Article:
The CDC Foundation has launched an emergency response fund to help the CDC address the novel coronavirus, a respiratory illness that has sickened more than 6,000 people in China and reached the United States and other countries.
The Robert Wood Johnson Foundation has contributed $1 million to kick off that fund-raising effort, which started this week.
The CDC Foundation, which supports the work of the Atlanta-based public health agency, has a history of raising funds in emergency situations, including for hurricane recovery and outbreaks such as Ebola. The foundation can deliver money faster than the CDC can gain through a congressional budget appropriation.
The novel coronavirus is spreading rapidly in China, and has now been reported in the United States (with five confirmed cases) and several other nations. The death toll has risen to 132 in China, with 6,078 confirmed cases of infection.
Health officials believe the outbreak originated in a large animal and seafood market in Wuhan, China.
Funds raised by the Atlanta-based CDC Foundation will go to support state and local health departments, and to provide help for the global response, logistics, communications, data management, personal protective equipment, supplies and other items.
Dr. Judy Monroe, president and CEO of the foundation, said Wednesday that the CDC recently asked her organization to activate its own emergency response fund.
The foundation will provide funds for the CDC to spend as it sees fit. “It’s really important for the CDC to access flexible resources,’’ Monroe said.
During the Ebola outbreak that began in 2014, the CDC Foundation raised $56 million for needs that the health agency identified, which included providing supplies and equipment for use on the ground in West Africa, where the deadly disease was centered. Contributions to such funding are made by philanthropies, businesses and individuals.
Foundation funds are essential to address rapidly evolving situations where speed and flexibility are paramount to saving and protecting lives, Monroe said.
Transmitted between people
Named for the crown-like spikes on their surfaces, coronaviruses infect mostly bats, pigs and small mammals. Seven strains are known to infect humans, including this new virus, causing illnesses in the respiratory tract, the Wall Street Journal reported. Two strains rank among the deadliest of human infections: SARS and Middle East respiratory syndrome, or MERS.
The latest illness has struck people who did not visit mainland China during the outbreak, with patients falling ill in Germany, Japan, Taiwan and Vietnam, the New York Times reported. The overseas cases highlight the ability of the mysterious disease to be transmitted from one person to another, increasing its chances of spreading.
The U.S. government and other governments have airlifted their citizens out of Wuhan, the outbreak’s epicenter.
Dr. Nancy Messonnier, director of the CDC’s National Center for Immunization and Respiratory Diseases, said Wednesday that it had 165 people in the U.S. under investigation for coronavirus. In addition to the 5 confirmed positive, 68 have tested negative. The agency is prioritizing the testing based on a person’s risk.
Messonnier said earlier this week that the agency had posted the blueprints for its diagnostic test on a public server and was working “as fast as we can” to get test kits out to states.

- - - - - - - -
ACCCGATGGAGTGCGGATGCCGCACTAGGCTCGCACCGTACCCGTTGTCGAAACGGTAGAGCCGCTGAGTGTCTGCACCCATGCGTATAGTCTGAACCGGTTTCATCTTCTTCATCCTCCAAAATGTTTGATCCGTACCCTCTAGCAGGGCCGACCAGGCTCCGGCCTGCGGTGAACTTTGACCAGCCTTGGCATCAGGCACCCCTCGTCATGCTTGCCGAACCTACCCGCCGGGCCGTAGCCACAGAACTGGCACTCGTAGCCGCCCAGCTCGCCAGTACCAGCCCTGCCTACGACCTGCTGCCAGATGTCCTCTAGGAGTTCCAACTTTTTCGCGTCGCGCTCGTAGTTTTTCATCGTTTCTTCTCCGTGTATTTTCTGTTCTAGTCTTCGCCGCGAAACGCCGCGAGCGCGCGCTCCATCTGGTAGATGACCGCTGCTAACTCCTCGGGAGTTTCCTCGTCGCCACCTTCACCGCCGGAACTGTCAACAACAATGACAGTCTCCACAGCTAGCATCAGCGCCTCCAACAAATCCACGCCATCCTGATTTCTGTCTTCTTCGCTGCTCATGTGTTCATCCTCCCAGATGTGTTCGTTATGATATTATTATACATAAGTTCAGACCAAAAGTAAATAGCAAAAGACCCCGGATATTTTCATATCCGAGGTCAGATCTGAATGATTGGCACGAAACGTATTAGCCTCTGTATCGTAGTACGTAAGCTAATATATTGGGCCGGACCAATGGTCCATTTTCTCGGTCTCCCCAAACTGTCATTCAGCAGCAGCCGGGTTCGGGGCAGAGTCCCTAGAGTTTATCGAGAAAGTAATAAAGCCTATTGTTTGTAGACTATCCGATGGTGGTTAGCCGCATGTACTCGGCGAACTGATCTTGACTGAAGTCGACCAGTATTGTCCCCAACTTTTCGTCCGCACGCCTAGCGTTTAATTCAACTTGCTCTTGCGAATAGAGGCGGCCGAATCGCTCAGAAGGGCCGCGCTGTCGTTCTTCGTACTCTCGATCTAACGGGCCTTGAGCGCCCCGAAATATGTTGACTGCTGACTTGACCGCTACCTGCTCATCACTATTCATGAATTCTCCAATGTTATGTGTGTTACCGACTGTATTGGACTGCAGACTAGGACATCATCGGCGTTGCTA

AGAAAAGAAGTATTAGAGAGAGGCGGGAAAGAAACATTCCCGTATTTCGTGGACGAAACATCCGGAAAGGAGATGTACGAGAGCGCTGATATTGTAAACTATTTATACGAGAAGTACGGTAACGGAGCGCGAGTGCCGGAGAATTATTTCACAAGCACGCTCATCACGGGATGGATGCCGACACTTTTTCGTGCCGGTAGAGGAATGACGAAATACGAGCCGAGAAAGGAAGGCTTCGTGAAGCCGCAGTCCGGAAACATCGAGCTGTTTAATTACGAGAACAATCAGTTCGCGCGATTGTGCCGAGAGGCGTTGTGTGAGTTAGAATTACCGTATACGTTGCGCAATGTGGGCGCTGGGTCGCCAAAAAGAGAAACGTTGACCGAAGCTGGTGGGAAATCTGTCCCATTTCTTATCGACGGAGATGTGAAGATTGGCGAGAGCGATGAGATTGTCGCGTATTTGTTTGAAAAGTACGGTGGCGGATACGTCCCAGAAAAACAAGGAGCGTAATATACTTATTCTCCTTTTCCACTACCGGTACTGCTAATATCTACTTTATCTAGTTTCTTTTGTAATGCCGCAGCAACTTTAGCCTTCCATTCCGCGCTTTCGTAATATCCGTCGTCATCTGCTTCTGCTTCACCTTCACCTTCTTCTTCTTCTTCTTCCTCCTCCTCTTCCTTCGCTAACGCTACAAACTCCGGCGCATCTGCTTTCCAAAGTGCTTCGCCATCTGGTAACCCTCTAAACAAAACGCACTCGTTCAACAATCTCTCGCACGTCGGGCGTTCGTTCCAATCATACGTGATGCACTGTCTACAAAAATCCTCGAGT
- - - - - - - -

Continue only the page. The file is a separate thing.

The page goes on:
Right now, all the testing for the new coronavirus is taking place at the CDC’s headquarters in Atlanta.
The symptoms of the disease are similar to those of the flu, including fever and respiratory illness. Experts say a vaccine for the virus is still a long way off.
Dr. Marshall Lyon, an infectious disease expert at Emory University School of Medicine, said Wednesday that health officials need a better way to detect coronavirus cases.
The current test takes several hours, so the CDC has prioritized the testing for people who show symptoms and have traveled to China recently, Lyon said. “If this outbreak continues, we may see better diagnostics.’’
When a case is suspected, the person is isolated in a hospital to minimize spread of the disease, he said.
From what’s known so far, the coronavirus appears more deadly than the flu, Lyon said. But right now in this country, the flu is a much bigger public health problem, he added. “The novel coronavirus, at the present, is a very low threat in the U.S.’’
Lyon said the CDC Foundation funds “can be effective in meeting emerging public health needs.’’
Contributions to the CDC Foundation’s Emergency Response Fund can be made on the foundation’s website (donate here) or by phone or mail. To discuss giving opportunities for giving or making an in-kind donation, contact Advancement at the CDC Foundation: by email at firstname.lastname@example.org or 404.653.0790, toll-free at 888-886-4CDC.
The Georgia Department of Public Health said this week that it’s evaluating patient information received from health care providers about potential cases of the coronavirus. To date, DPH has not confirmed any cases in Georgia.
Health officials are screening passengers at Hartsfield-Jackson Atlanta International Airport and other major U.S. airports.
Public Health says the public should follow the advice given during a cold and flu season: Wash your hands regularly, avoid touching your eyes, nose or mouth with unwashed hands, and stay away from people who are sick.
If you have traveled from Wuhan City, China, into the United States and you have symptoms consistent with the coronavirus (runny nose, headache, cough, sore throat, fever, a general feeling of being unwell), seek advice from a health care provider, officials say.